It was a grim sight in the early hours of today, as the MotoE paddock that had been erected in Jerez burned to the ground. A shared space for all the MotoE World Cup teams and riders, word from Spain is that the flames engulf all of the Energica Ego Corsa race bikes for this years series.

The damage will obviously mean that the opening round of the series, which was set to be at Jerez, will not occur, but Dorna says that the FIM Enel MotoE World Cup will take place this year, despite today’s setback. 

A calendar for the later race dates will be released, most likely when Dorna and Energica (the single-spec bike provider) can figure out how long it will take to build the 20 or so race bikes that the series needs. From what we hear, the last motorcycles for the MotoE series were just delivered to Dorna a few weeks ago.

Greetings from the Mediterranean Sea, as we are on the island of Sardinia right now, gearing up to ride the new Moto Guzzi V85 TT adventure-touring motorcycle. 

A bike that has been in the wings for a little while now, we have been itching to ride the V85 TT ever since its unique look and color scheme graced our pages.

A part of the push for new middleweight ADV motorcycles, the V85 TT does a bit more of a heritage play for the segment, which is keeping in line with the Moto Guzzi brand as a whole.

Here is an interesting move from a motorcycle manufacturer, as Husqvarna is adding a Rekluse auto-clutch to the list of options that can be put on its Vitpilen 401 and Svartpilen 401 models.

The unit is very similar to the “Smart Clutch System” that MV Agusta debuted on its Turismo Veloce 800 Lusso SCS model, which effectively eliminates the bike’s ability to stall the engine.

On the MV Agusta model, the Rekluse clutch basically means that the clutch lever is only used for starting the machine, as the Italian bike has an up/down quickshifter installed as well.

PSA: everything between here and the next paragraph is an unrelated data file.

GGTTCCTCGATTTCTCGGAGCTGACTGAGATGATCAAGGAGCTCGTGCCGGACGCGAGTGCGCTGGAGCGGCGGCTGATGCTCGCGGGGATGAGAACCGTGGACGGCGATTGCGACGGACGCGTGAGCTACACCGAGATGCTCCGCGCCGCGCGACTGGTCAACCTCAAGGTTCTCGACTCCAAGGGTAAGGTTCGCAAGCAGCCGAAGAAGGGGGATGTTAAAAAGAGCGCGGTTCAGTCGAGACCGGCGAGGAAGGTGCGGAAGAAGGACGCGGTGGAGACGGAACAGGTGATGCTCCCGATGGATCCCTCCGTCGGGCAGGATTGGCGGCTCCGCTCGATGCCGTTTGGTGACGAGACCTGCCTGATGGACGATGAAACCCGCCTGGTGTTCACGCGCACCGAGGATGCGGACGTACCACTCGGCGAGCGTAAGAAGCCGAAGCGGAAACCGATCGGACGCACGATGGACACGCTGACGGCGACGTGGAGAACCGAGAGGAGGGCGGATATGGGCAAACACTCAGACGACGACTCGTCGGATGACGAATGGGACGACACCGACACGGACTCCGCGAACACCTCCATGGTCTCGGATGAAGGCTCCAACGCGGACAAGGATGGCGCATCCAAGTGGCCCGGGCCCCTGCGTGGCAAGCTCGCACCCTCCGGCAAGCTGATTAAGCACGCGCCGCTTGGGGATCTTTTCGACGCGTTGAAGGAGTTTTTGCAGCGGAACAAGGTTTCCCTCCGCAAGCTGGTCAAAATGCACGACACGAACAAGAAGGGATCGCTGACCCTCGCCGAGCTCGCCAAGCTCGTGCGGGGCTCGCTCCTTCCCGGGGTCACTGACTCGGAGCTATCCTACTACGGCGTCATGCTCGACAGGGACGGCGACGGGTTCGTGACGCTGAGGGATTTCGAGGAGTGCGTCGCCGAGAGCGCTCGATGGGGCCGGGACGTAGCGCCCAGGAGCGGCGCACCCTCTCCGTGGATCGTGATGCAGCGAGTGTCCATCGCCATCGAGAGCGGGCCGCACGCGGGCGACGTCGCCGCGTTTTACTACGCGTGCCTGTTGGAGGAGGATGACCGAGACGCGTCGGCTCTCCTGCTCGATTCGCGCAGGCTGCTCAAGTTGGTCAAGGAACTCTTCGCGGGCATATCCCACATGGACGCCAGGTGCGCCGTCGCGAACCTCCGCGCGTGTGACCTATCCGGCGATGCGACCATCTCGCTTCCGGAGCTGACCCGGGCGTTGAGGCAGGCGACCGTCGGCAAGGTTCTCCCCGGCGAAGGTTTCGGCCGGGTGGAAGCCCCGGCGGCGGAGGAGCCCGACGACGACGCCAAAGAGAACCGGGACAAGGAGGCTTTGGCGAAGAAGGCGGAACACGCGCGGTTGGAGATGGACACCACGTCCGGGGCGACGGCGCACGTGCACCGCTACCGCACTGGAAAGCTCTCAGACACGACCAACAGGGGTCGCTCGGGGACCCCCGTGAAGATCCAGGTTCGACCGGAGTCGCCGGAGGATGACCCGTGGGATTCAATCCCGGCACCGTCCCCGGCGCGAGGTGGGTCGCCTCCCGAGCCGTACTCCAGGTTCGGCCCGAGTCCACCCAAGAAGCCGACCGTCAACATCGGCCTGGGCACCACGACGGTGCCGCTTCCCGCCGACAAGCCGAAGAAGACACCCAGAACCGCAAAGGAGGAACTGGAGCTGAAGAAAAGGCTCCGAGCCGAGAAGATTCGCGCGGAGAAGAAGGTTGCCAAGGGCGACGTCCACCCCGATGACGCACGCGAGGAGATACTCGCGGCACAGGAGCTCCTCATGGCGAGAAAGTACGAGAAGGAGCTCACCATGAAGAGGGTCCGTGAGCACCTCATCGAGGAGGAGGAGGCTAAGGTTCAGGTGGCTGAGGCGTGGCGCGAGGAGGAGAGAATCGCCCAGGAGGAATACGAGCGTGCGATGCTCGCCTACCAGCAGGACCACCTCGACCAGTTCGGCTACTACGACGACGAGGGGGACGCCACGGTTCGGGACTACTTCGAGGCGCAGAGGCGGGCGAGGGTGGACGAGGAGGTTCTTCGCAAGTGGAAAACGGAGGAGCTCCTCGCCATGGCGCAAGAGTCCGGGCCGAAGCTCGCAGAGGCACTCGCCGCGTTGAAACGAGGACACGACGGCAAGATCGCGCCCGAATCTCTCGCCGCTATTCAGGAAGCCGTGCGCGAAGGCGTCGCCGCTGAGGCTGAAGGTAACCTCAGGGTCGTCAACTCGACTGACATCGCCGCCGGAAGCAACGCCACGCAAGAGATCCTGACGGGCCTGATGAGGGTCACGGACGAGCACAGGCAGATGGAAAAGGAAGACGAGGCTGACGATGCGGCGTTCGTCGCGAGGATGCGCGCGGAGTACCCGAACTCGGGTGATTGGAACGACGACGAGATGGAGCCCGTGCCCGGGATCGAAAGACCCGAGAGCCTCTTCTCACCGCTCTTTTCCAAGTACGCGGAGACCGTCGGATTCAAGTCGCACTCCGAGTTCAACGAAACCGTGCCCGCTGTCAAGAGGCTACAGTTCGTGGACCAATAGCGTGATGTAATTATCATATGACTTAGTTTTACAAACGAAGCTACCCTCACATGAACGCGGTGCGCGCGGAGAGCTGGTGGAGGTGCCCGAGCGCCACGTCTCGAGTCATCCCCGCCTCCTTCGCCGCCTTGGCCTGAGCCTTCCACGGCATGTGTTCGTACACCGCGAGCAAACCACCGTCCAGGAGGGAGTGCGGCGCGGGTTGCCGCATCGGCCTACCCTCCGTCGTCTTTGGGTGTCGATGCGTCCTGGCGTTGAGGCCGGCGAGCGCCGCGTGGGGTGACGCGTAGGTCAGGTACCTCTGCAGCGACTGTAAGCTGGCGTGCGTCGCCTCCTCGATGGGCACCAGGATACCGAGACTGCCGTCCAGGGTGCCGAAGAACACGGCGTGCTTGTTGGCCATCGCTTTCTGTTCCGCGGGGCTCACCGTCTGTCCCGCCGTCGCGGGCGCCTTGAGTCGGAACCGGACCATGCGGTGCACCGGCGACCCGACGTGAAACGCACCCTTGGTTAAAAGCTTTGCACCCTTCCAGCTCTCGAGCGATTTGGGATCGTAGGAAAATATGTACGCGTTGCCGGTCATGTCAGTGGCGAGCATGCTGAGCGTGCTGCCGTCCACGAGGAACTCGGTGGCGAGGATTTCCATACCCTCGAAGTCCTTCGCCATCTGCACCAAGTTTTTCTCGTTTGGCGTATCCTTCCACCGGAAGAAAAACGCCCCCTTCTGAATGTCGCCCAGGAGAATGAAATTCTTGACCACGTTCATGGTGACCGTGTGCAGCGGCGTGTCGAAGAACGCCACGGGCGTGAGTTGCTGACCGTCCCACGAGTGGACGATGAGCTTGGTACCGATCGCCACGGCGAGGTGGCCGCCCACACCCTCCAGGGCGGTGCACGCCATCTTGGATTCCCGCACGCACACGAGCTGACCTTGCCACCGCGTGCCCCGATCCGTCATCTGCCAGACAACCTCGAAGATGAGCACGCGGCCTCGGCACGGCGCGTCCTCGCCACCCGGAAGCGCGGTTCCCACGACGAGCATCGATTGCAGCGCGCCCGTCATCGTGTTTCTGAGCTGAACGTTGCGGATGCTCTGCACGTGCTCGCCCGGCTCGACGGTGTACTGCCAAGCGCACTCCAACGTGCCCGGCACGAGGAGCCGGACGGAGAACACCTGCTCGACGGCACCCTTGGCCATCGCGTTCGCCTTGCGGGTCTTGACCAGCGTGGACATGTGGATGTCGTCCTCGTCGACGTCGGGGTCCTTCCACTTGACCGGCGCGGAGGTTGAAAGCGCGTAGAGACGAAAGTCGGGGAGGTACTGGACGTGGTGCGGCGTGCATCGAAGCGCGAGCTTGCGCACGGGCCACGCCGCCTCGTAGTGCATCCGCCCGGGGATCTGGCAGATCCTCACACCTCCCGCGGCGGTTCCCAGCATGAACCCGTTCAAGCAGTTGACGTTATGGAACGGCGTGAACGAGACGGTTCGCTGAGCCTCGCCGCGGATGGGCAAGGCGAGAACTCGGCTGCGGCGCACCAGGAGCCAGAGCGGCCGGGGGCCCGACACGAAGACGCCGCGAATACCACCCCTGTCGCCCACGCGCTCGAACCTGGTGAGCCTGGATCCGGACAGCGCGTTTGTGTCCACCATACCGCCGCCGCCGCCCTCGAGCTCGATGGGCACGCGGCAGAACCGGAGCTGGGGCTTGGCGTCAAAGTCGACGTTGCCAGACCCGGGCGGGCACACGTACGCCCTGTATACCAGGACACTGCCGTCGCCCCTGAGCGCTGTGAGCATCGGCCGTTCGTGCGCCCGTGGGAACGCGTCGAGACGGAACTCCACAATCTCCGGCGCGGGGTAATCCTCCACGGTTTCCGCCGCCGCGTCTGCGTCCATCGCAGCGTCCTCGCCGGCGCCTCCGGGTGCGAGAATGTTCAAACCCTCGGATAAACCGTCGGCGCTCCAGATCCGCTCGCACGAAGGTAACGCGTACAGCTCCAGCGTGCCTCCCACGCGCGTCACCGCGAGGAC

That won’t be the case for the Husqvarna models, but the addition of the Rekluse could be a very powerful move from the Swedish brand.

Here is a chance to own a very special motorcycle. It is one thing when a World Superbike racing machine comes up for sale, because you know that it will be dripping with all the right parts, and have a pedigree to match.

But, it is an entirely different thing when the bike was raced by a rider as loved as Nicky Hayden still is by his legion of fans.

Put those two things together, and you have today’s opportunity, which is Nicky Hayden’s 2017 Ten-Kate spec Honda CBR1000RR SP2 WorldSBK race bike. The ultimate collectors bike, you will need €95.000 in your bank account to make it your own.

For sale from Ten Kate itself, the machine has matching chassis and engine numbers, matching ECU and electronics numbers, and is a matching chassis build-up. The bike is set to the exact specification that Nicky Haden used on the track.

The full build list is as follows:

  • 𝙀𝙣𝙜𝙞𝙣𝙚: TKR / Cosworth engine kit
  • 𝙀𝙡𝙚𝙘𝙩𝙧𝙤𝙣𝙞𝙘𝙨: Cosworth package with TKR fly-by-wire system*
  • 𝙎𝙪𝙨𝙥𝙚𝙣𝙨𝙞𝙤𝙣: Öhlins WSBK spec
  • 𝘽𝙧𝙖𝙠𝙞𝙣𝙜: Nissin WSBK spec calipers & Yutaka discs
  • 𝘾𝙝𝙖𝙨𝙨𝙞𝙨: Aluminium braced
  • 𝙎𝙬𝙞𝙣𝙜𝙖𝙧𝙢: TKR / GPMS (Hayden spec)
  • 𝙒𝙝𝙚𝙚𝙡𝙨: Marchesini
  • 𝙀𝙭𝙝𝙖𝙪𝙨𝙩: Akrapovic WSBK spec

*The full electronic package on this bike is developed and built in-house in collaboration with Cosworth, the special TKR fly-by-wire system is also developed and built in-house.

Ten Kate lists the bike as in “absolute showroom state” though the machine is a runner, and ready for track duty, should you so desire. The Dutch racing outfit will also issue a certificate of authenticy with the sale of the Honda, and it will come with a full package and parts sold by Ten-Kate Racing

For more info on the bike please contact Kervin Bos at Ten Kate Racing:

Photos: © 2019 Peter Jager / – All Rights Reserved

Earlier today, the British site Visordown reported that Norton Motorcycles was set to go out of business, as the British Companies House (a sort of business registrar in the United Kingdom) was striking Norton Motors UK Ltd from its list and dissolving the business for inactivity.

It was a shocking development, to say the least, and though Norton is a small company, the news came as a surprise. After all, the last few months have not been kind for the small manufacturers in the motorcycle industry, with the deaths of Alta and Motus still fresh on our minds..